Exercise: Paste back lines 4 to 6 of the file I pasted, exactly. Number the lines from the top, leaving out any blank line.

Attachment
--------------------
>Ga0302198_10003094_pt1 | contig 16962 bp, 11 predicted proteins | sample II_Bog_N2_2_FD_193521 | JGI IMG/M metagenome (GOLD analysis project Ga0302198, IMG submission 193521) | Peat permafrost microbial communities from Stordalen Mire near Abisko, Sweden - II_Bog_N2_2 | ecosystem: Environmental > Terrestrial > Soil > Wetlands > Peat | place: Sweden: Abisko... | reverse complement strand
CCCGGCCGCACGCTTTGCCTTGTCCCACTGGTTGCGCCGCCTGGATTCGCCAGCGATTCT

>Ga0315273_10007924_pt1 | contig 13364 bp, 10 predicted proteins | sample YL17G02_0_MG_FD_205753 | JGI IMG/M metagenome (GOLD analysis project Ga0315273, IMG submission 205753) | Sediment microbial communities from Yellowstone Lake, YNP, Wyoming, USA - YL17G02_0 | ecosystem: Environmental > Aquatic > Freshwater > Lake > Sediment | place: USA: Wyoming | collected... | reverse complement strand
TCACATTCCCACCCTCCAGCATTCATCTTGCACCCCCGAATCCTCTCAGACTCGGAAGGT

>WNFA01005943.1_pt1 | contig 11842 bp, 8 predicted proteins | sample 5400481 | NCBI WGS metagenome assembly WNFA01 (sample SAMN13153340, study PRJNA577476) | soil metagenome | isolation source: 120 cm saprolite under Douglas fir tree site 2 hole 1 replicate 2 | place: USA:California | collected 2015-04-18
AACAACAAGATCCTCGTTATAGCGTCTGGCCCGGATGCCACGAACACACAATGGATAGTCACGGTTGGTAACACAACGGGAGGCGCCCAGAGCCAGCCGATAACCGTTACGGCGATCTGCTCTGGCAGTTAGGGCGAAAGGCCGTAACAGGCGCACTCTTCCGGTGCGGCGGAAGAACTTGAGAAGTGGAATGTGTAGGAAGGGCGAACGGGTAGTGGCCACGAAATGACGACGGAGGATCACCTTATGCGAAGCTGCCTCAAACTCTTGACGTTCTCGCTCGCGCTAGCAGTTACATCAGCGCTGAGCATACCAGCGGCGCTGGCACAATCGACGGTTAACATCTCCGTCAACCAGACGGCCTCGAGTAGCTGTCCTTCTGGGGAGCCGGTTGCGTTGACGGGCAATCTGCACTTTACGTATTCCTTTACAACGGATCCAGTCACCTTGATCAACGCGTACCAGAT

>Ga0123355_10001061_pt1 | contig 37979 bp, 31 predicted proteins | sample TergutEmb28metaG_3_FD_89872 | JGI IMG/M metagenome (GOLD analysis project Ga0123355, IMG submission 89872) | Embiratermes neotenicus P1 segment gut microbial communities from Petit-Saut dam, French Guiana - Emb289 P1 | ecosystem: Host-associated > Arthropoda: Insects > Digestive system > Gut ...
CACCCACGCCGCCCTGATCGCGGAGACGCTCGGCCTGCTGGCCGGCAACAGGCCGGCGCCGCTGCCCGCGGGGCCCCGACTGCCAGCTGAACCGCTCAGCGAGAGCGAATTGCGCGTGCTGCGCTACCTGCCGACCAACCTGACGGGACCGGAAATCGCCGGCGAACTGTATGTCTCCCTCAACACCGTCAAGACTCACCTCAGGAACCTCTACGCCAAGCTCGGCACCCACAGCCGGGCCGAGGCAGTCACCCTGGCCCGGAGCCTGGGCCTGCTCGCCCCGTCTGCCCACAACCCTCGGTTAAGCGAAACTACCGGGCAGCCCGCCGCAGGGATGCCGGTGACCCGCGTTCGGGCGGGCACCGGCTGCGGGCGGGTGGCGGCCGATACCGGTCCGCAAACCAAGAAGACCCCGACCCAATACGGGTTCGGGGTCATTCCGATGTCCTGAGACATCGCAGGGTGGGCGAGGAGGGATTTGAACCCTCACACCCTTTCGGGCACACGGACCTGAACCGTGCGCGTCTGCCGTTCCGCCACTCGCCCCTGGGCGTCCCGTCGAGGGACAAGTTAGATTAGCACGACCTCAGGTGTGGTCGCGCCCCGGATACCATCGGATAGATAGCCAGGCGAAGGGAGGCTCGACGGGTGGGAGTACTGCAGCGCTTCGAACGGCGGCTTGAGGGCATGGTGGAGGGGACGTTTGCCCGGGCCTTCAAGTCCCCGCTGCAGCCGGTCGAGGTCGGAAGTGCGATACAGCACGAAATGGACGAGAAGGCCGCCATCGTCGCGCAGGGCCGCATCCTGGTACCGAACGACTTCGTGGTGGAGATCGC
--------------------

TCACATTCCCACCCTCCAGCATTCATCTTGCACCCCCGAATCCTCTCAGACTCGGAAGGT

>WNFA01005943.1_pt1 | contig 11842 bp, 8 predicted proteins | sample 5400481 | NCBI WGS metagenome assembly WNFA01 (sample SAMN13153340, study PRJNA577476) | soil metagenome | isolation source: 120 cm saprolite under Douglas fir tree site 2 hole 1 replicate 2 | place: USA:California | collected 2015-04-18
AACAACAAGATCCTCGTTATAGCGTCTGGCCCGGATGCCACGAACACACAATGGATAGTCACGGTTGGTAACACAACGGGAGGCGCCCAGAGCCAGCCGATAACCGTTACGGCGATCTGCTCTGGCAGTTAGGGCGAAAGGCCGTAACAGGCGCACTCTTCCGGTGCGGCGGAAGAACTTGAGAAGTGGAATGTGTAGGAAGGGCGAACGGGTAGTGGCCACGAAATGACGACGGAGGATCACCTTATGCGAAGCTGCCTCAAACTCTTGACGTTCTCGCTCGCGCTAGCAGTTACATCAGCGCTGAGCATACCAGCGGCGCTGGCACAATCGACGGTTAACATCTCCGTCAACCAGACGGCCTCGAGTAGCTGTCCTTCTGGGGAGCCGGTTGCGTTGACGGGCAATCTGCACTTTACGTATTCCTTTACAACGGATCCAGTCACCTTGATCAACGCGTACCAGAT